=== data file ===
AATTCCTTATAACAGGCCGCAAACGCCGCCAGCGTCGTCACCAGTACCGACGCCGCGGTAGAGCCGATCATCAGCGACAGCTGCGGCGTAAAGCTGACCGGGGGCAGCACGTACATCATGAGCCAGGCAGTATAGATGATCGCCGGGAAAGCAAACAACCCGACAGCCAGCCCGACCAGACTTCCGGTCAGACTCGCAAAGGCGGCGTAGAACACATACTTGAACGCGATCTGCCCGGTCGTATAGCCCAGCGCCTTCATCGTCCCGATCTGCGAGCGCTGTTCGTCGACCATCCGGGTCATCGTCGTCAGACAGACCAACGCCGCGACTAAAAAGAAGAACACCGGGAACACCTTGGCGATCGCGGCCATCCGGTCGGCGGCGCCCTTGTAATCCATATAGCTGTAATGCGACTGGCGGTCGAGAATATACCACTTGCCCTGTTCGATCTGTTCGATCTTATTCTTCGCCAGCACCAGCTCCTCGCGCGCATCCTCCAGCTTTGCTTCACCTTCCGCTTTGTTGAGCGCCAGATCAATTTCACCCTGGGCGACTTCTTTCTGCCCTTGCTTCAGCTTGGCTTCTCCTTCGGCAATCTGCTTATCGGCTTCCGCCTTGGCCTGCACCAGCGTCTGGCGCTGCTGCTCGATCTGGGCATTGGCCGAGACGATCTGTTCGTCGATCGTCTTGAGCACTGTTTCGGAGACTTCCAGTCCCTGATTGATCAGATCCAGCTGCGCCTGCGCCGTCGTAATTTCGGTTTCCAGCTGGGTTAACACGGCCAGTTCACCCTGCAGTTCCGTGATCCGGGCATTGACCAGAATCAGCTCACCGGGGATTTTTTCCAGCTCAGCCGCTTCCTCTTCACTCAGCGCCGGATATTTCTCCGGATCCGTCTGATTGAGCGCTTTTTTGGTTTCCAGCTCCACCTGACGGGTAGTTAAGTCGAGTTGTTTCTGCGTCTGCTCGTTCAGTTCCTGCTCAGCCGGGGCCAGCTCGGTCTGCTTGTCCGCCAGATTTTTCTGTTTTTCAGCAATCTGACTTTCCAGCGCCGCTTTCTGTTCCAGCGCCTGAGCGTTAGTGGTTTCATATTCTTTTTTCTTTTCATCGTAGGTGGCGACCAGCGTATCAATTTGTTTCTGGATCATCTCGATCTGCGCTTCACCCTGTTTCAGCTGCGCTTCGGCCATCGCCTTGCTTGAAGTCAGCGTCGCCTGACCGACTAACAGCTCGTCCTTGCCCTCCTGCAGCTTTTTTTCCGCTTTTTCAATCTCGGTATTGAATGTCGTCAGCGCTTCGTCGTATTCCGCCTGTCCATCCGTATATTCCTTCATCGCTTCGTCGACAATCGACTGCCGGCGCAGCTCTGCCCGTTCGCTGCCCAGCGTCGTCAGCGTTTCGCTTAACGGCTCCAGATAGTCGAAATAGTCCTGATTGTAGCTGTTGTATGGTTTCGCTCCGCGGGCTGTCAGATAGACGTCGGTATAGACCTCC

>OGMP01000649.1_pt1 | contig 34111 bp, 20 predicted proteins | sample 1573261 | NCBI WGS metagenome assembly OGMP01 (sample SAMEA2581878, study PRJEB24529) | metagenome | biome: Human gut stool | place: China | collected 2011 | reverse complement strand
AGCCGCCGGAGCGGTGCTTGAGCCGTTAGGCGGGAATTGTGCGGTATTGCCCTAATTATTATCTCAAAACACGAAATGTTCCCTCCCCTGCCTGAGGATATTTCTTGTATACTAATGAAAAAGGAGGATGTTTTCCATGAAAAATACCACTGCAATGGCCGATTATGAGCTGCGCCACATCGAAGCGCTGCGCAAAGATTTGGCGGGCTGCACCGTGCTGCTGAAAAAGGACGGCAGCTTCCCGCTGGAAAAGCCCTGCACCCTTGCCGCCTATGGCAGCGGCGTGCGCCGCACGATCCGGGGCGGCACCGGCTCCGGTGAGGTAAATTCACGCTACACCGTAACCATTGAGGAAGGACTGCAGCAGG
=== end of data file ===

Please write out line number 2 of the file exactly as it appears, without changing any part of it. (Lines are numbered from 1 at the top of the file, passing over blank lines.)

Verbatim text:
>OGMP01000649.1_pt1 | contig 34111 bp, 20 predicted proteins | sample 1573261 | NCBI WGS metagenome assembly OGMP01 (sample SAMEA2581878, study PRJEB24529) | metagenome | biome: Human gut stool | place: China | collected 2011 | reverse complement strand